I’ll come out with it: I saw Batman v Superman, like everyone else, and, like most everyone else, I hated it. I continue to hate it. I honestly think people don’t hate it enough. But this isn’t a review of that movie: this is a eulogy of Batman from a diehard fan of the caped crusader.
See, it’s not enough that Dawn of Justice was bad. Batman & Robin was bad, but at least it had the decency to underperform at the box office, causing Warner Bros. to rethink its Batman strategy, eventually leading to the hiring of Christopher Nolan and the rest is beautiful history.
Dawn of Justice is projected to make $300 million – in a weekend. While not record breaking, it’s certain to keep WB right on its war path, and that means that this newest Batman, the worst iteration of Batman ever in film or otherwise, in this critic’s opinion, is here to stay. The self-righteous, wooden mope of Bruce Wayne, who I guess somewhere down the line decided “fuck it, I’m killing people,” right before almost ending the world because he had some far-right-inspired militant paranoia, manifesting in a juvenile personal beef with Superman that prevented him from even listening to the idea that he might be being manipulated, will be the same Batman we see for a long time.
If you’re like me, an owner of too many (but still not enough) Batman comics who has fervent debates about which of the Nolan Batman films are the best, and you feel like your hero has been permanently morphed to an unrecognizable state, where should you turn?
It may not be the smoothest transition, but Marvel’s Daredevil is all we got.
Of course, the similarities are obvious, and some more than surface-level. He’s a flesh-and-blood vigilante, operating under the cover of darkness in a crime-ridden city he holds dear. He’s an orphan who is trained in several types of martial arts over the course of his adolescence and early adulthood.
Sounding familiar? Let’s keep going. He has a close, passionate relationship with a dangerous criminal woman who he hopes can be turned good. He encounters a hyper-violent enemy who insists that one bad day can make a good guy go crazy. Daredevil tries to have serious relationships with other people in his personal life, but his night-job keeps getting in the way.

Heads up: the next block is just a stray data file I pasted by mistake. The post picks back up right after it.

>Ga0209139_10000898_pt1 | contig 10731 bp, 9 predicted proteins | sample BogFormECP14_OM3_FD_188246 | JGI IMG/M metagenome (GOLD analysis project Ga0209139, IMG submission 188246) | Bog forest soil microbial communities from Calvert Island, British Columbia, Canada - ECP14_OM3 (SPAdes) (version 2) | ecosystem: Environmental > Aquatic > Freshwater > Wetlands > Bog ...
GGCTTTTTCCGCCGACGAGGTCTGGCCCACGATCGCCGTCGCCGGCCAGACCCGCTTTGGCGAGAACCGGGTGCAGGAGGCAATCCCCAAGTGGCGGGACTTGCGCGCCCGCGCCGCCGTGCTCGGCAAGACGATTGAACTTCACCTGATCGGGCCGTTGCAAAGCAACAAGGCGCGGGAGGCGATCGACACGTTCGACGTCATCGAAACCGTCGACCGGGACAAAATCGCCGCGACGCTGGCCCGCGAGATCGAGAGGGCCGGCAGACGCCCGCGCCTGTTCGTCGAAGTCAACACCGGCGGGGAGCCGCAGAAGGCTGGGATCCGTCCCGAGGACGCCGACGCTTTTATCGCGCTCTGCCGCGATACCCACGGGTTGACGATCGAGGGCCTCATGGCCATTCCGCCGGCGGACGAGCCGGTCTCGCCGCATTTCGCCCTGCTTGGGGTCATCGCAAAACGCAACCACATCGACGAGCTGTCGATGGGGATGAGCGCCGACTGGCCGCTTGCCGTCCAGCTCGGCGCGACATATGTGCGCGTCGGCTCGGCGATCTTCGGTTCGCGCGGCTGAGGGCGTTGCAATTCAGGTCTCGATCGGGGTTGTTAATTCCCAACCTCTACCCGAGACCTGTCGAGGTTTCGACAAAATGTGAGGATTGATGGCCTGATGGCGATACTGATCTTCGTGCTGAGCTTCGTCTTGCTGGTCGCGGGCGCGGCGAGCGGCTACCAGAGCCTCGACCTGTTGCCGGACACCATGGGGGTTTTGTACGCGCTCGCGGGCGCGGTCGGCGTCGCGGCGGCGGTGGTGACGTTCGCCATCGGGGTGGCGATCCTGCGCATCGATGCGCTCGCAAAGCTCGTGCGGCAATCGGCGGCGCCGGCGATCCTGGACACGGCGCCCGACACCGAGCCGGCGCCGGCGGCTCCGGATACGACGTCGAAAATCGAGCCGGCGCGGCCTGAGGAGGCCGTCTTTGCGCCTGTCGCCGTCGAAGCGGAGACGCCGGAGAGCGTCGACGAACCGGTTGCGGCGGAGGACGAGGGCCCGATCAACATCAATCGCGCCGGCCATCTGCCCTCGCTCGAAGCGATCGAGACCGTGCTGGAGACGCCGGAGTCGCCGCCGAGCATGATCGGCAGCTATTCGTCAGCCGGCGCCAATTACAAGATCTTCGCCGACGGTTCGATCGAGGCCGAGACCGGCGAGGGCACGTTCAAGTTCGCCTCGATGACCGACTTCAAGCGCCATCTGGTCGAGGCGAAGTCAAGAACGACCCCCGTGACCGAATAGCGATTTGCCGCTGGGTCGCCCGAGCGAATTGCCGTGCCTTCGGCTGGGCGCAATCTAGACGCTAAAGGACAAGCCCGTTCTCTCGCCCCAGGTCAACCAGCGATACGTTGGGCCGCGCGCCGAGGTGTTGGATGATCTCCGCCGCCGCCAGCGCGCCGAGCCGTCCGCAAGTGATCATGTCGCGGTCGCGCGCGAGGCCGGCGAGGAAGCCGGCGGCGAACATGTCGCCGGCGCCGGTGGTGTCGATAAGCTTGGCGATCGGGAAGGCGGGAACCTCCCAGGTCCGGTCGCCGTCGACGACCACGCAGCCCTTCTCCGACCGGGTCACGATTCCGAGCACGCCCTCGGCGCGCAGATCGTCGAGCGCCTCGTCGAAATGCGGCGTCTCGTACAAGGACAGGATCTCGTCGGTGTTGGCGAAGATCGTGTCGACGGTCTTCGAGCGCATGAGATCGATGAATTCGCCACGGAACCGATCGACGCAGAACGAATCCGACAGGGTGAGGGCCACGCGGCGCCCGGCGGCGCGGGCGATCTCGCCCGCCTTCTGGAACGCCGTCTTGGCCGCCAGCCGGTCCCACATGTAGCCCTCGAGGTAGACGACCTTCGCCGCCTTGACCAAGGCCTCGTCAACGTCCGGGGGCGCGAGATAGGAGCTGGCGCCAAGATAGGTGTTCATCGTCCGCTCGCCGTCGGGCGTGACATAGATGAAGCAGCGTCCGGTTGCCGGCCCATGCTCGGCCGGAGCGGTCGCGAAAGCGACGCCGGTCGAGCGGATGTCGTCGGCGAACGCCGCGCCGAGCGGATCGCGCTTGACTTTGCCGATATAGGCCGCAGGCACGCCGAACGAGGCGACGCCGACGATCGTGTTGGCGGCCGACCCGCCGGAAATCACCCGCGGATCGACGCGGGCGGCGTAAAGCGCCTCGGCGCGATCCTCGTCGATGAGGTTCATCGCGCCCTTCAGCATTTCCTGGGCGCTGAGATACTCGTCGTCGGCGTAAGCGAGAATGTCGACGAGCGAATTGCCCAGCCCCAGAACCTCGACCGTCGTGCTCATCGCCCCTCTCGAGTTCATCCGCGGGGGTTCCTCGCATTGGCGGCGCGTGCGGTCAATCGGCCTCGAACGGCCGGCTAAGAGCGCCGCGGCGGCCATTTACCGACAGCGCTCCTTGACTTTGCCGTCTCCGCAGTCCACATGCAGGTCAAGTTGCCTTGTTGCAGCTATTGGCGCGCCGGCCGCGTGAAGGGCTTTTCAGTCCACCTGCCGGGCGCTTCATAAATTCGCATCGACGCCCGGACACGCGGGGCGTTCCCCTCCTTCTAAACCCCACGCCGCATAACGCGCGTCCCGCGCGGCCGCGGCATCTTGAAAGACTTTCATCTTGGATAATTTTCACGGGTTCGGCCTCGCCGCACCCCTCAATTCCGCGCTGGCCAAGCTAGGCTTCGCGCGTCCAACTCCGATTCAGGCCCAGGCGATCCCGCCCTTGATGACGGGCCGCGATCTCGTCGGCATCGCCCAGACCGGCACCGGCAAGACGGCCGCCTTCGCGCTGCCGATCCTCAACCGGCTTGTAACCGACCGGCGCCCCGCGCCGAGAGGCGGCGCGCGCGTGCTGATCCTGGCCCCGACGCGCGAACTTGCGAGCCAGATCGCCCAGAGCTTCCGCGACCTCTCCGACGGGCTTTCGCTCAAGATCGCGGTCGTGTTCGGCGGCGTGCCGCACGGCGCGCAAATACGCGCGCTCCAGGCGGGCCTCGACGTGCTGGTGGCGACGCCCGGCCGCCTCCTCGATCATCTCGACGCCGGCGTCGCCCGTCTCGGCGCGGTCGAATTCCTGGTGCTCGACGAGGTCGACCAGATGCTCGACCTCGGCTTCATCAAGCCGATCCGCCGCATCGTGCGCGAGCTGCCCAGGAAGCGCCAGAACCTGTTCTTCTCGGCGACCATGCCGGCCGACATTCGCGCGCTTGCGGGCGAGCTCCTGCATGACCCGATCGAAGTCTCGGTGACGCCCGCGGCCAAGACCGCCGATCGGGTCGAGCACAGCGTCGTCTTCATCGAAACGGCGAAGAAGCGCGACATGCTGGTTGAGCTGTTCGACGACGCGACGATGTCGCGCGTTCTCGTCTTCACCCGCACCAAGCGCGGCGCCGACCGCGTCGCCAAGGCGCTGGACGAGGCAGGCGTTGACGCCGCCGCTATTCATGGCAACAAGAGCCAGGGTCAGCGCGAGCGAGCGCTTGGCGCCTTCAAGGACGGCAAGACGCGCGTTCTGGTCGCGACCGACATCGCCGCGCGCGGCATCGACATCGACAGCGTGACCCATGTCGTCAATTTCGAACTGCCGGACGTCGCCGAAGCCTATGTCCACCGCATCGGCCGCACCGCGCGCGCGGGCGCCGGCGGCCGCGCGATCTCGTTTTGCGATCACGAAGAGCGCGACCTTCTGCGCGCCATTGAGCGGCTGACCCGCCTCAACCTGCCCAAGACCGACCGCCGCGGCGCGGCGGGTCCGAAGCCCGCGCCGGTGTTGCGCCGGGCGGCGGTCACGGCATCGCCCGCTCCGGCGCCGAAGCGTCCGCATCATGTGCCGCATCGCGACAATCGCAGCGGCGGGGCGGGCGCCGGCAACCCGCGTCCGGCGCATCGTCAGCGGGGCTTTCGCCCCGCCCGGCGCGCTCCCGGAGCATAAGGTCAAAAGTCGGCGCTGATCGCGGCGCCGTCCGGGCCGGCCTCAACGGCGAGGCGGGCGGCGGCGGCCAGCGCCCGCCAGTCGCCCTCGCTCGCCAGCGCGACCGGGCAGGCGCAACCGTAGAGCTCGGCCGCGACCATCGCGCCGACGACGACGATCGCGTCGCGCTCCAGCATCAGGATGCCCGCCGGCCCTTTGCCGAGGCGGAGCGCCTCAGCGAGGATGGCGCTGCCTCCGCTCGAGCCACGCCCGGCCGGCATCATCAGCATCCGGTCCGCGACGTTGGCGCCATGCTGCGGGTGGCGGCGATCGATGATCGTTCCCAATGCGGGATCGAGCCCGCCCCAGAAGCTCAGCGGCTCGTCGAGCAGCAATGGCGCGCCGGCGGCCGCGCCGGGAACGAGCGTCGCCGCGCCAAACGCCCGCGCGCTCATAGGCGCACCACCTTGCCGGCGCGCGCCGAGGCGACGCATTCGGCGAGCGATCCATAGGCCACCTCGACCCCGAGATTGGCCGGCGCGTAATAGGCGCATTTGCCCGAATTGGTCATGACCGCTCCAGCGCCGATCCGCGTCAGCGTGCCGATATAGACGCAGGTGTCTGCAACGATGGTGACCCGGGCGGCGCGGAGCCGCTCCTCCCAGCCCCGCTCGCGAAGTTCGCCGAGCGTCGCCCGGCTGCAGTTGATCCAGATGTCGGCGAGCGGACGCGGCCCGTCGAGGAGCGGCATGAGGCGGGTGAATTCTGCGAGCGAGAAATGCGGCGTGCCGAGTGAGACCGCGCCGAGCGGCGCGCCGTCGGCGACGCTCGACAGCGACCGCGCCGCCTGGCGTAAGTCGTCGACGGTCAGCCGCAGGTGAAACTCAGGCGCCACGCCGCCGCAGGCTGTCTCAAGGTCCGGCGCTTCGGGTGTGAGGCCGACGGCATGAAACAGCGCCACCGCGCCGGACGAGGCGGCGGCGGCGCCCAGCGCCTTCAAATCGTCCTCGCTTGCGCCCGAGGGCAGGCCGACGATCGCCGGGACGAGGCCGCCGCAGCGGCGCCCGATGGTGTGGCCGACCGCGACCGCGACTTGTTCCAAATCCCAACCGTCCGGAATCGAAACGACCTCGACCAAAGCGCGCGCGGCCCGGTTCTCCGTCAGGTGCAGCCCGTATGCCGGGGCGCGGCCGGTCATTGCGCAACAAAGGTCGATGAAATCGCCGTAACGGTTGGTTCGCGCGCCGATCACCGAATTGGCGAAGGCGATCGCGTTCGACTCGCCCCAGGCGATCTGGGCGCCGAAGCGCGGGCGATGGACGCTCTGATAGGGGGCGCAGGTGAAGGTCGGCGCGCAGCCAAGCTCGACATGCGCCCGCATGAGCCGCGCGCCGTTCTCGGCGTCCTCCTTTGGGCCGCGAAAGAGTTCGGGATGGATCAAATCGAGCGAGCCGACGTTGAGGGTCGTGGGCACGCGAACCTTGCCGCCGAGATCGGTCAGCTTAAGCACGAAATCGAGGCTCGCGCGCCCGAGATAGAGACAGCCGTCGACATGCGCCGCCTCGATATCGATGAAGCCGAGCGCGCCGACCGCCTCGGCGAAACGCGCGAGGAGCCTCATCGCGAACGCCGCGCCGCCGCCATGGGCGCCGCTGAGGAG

He’s still not Batman. Not quite. But he’s a hell of a lot closer than whatever the hell Zack Snyder is hawking in his latest masturbation of a movie.
Perhaps most importantly, though not according to Mr. Snyder, Batman and Daredevil make it a point to never kill anyone. This is a source of much discussion and conflict throughout both series. They both understand, as Batman explained to Jason Todd in the “Under the Red Hood” story arc, that it’s not hard for them to kill people – it would be too easy.
Instead, they just beat them senseless.
As I said, the transition isn’t the smoothest. You’re going to miss a lot of the duality represented in Batman. Because Bruce Wayne is such a prominent public figure, he had to create this alternate persona of a billionaire playboy to avoid suspicion. Throughout the comics, he describes the Batman side of him as a third entity that can take over. The identity of this Batman/Bruce Wayne person is lost somewhere in the middle, and grappled with by the man, himself.
With Daredevil, he never needed to create an alternate ego, because he has the perfect alibi – he’s blind. Blind as a … you get the idea. No dual personalities there. Not to mention that fact that envisioning Batman as a good catholic boy is difficult, given the morally superior bastard we know and love.
But hell, at least Marvel’s Daredevil is actually good. Despite a few hiccups in the second season, there’s nothing to suggest it’s going to go downhill. Maybe in 12 years, when the Batman name is tarnished and buried under the wreckage of Zack Snyder’s DC Cinematic Universe, Netflix will swoop in and revive the Dark Knight with a gritty reboot series. Until then, I’m watching Charlie Cox crack skulls while Vincent D’Onofrio gets snubbed at the Emmys.
Related Topics: Batman